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- | ====== Objects, Properties and Rules ====== | + | {{page>.:latest:@FILEID@}} |

- | ==== Objects ==== | + | |

- | In polymake, there is two kinds of objects. A //Big Object// models a complex mathematical concept, like a Polytope or a SimplicialComplex, while a //small object// is an instance of one of the many data types commonly used in computer science, like Integers, Matrices, Sets or Maps. A big object consists of a collection of other objects (big or small) describing it, called //properties//, and functions to compute more properties from the ones already known, called //production rules//. | + | |

- | To find out the type of an object ''$c'', enter | ||

- | <code> | ||

- | print $c->type->full_name; | ||

- | </code> | ||

- | |||

- | To get a more detailed explanation of the ''polymake'' object model and properties, check out the [[..:howto:scripting#most_important_interfaces|scripting guide]]. | ||

- | |||

- | You can save polymake objects to disc, as explained [[..:howto:data|here]]. | ||

- | |||

- | ==== Properties ==== | ||

- | |||

- | Each (big) object has a list of properties of various types. When an object is 'born' it comes with an initial list of properties, and all other properties will be derived from those. Let's look at example from the ''polytope'' application. The following creates a 3-dimensional cube: | ||

- | |||

- | <code> | ||

- | polytope > $c=cube(3); | ||

- | </code> | ||

- | |||

- | To find out what the initial set of properties is, use the ''list_properties'' method. It returns an array of strings. The extra code is just there to print this list nicely. | ||

- | |||

- | <code> | ||

- | polytope > print join(", ", $c->list_properties); | ||

- | CONE_AMBIENT_DIM, CONE_DIM, FACETS, AFFINE_HULL, VERTICES_IN_FACETS, BOUNDED | ||

- | </code> | ||

- | |||

- | To see what a property contains, use the ''->'' syntax: | ||

- | <code> | ||

- | polytope > print $c->FACETS; | ||

- | |||

- | 1 1 0 0 | ||

- | 1 -1 0 0 | ||

- | 1 0 1 0 | ||

- | 1 0 -1 0 | ||

- | 1 0 0 1 | ||

- | 1 0 0 -1 | ||

- | </code> | ||

- | |||

- | You can also get the content of all properties using the ''properties'' method: | ||

- | <code> | ||

- | polytope > $c->properties; | ||

- | name: c | ||

- | type: Polytope<Rational> | ||

- | description: cube of dimension 3 | ||

- | |||

- | |||

- | CONE_AMBIENT_DIM | ||

- | 4 | ||

- | |||

- | CONE_DIM | ||

- | 4 | ||

- | |||

- | FACETS | ||

- | 1 1 0 0 | ||

- | 1 -1 0 0 | ||

- | 1 0 1 0 | ||

- | 1 0 -1 0 | ||

- | 1 0 0 1 | ||

- | 1 0 0 -1 | ||

- | |||

- | |||

- | AFFINE_HULL | ||

- | |||

- | |||

- | VERTICES_IN_FACETS | ||

- | {0 2 4 6} | ||

- | {1 3 5 7} | ||

- | {0 1 4 5} | ||

- | {2 3 6 7} | ||

- | {0 1 2 3} | ||

- | {4 5 6 7} | ||

- | |||

- | |||

- | BOUNDED | ||

- | 1 | ||

- | </code> | ||

- | |||

- | ==== Production Rules ==== | ||

- | |||

- | The object is changed if we ask for a property which has not been computed before. | ||

- | |||

- | <code> | ||

- | polytope > print $c->VERTICES; | ||

- | 1 -1 -1 -1 | ||

- | 1 1 -1 -1 | ||

- | 1 -1 1 -1 | ||

- | 1 1 1 -1 | ||

- | 1 -1 -1 1 | ||

- | 1 1 -1 1 | ||

- | 1 -1 1 1 | ||

- | 1 1 1 1 | ||

- | |||

- | polytope > print join(", ", $c->list_properties); | ||

- | CONE_AMBIENT_DIM, CONE_DIM, FACETS, AFFINE_HULL, VERTICES_IN_FACETS, BOUNDED, FEASIBLE, POINTED, N_FACETS, FULL_DIM, N_VERTICES, VERTICES, LINEALITY_SPACE | ||

- | </code> | ||

- | |||

- | The property ''VERTICES'' was added, but a few others were computed on the way, too. ''polymake'' applied a sequence of //production rules// that add new properties to the object that can be computed from the properties the object already posesses. | ||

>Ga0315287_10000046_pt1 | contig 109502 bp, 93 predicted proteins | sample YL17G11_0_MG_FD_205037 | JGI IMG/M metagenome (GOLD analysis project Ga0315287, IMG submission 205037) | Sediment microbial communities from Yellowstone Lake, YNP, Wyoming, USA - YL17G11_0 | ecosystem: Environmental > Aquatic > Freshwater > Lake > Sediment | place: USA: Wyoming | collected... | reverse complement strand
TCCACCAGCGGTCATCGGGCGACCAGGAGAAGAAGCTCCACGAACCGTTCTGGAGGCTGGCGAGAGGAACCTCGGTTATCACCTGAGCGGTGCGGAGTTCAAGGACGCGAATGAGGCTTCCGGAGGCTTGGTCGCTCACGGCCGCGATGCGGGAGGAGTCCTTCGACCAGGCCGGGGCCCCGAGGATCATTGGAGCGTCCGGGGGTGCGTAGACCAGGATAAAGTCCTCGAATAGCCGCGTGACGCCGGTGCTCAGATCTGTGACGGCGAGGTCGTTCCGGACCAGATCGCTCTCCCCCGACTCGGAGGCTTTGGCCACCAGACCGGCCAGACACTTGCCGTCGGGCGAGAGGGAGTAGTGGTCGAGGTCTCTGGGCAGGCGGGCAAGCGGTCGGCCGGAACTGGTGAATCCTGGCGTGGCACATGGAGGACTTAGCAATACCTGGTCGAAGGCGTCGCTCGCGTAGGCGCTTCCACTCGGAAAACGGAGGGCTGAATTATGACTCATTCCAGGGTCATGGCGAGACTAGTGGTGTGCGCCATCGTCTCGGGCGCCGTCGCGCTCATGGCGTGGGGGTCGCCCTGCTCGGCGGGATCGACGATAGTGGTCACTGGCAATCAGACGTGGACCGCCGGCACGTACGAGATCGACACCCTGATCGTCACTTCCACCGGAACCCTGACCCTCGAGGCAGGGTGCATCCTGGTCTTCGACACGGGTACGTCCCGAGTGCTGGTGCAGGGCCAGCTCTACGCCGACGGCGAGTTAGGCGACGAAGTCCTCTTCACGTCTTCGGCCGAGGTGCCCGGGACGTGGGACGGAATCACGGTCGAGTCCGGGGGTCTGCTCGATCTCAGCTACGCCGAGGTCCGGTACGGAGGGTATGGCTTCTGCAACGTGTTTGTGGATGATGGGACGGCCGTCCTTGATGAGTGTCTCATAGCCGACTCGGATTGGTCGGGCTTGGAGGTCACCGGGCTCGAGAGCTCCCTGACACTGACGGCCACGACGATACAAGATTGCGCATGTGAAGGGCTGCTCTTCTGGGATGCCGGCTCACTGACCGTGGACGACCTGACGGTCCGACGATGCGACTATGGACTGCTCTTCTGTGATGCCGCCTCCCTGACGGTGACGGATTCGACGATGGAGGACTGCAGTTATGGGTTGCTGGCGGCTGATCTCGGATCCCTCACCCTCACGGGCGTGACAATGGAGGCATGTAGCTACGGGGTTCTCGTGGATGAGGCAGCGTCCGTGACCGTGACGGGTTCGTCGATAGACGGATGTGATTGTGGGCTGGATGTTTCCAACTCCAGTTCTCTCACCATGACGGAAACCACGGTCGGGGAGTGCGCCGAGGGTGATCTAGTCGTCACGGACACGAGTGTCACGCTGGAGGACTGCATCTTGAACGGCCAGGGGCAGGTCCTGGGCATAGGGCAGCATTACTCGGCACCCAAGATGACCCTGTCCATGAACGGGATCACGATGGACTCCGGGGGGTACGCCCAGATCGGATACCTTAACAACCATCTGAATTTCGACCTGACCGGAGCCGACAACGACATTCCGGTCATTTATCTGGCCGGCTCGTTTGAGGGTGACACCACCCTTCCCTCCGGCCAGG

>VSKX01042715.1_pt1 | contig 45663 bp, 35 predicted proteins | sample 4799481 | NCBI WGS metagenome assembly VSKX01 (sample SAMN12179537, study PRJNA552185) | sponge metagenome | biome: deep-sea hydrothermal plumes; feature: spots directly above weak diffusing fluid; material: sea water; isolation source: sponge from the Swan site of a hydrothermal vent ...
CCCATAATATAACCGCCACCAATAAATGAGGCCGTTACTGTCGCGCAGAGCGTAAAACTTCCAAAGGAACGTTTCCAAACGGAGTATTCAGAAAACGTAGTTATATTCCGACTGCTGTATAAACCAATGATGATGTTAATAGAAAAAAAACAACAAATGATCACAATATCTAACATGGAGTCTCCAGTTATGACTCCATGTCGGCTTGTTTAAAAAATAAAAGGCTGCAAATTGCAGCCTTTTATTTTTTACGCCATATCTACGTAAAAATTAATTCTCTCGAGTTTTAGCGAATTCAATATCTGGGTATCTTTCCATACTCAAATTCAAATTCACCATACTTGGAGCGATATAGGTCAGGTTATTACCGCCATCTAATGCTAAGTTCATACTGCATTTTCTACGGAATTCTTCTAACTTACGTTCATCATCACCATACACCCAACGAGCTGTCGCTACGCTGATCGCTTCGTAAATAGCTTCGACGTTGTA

- | |||

- | What properties //can// be computed for a given object depends on the set of rules defined for it. Here is a short sequence of commands which lets you find out. | ||

- | <code> | ||

- | polytope> $t=$c->type->full_name; | ||

- | polytope> print join(", ", sorted_uniq(sort { $a cmp $b } map { keys %{$_->properties} } $t, @{$t->super})); | ||

- | </code> | ||

- | |||

- | Instead of showing the (lengthy) enumeration have a look at the [[release_docs:latest:polytope.html|documentation]] for a complete list of properties known for objects of the application ''polytope''. | ||

- | |||

- | |||

- | === Schedules === | ||

- | |||

- | You may wonder what sequence of rules led to the computation of a property you request. There usually are several mathematical ways to compute a property. ''polymake'' uses a nice scheduling algorithm to find the most efficient procedure, and you can look at what it returns. | ||

- | |||

- | Suppose we want to see which sequence of rules leads to the computation of the F_VECTOR. | ||

- | |||

- | <code> | ||

- | polytope > $schedule=$c->get_schedule("F_VECTOR"); | ||

- | polytope > print join("\n", $schedule->list); | ||

- | HASSE_DIAGRAM : RAYS_IN_FACETS | ||

- | F_VECTOR : HASSE_DIAGRAM | ||

- | </code> | ||

- | So if you ask for the f-vector, ''polymake'' will first compute the Hasse diagram from the vertex-facet-incidences, and then compute the f-vector form the Hasse diagram. Applying the schedule to the object yields the same as asking for the property right away: | ||

- | <code> | ||

- | polytope > $schedule->apply($c); | ||

- | polytope > print join(", ", $c->list_properties); | ||

- | POLYTOPE_AMBIENT_DIM, POLYTOPE_DIM, FACETS, VERTICES_IN_FACETS, BOUNDED, HASSE_DIAGRAM, F_VECTOR | ||

- | </code> | ||

- | As you can see, the things ''polymake'' needed to compute in order to get to the f-vector are stored in the object as well, so you don't have to recompute them later. | ||

- | |||

- | If you're interested, read more about rule scheduling in the [[..:howto:scripting#rule_planning|scripting guide]] and the article on [[..:extend:rules|writing rules yourself]]. |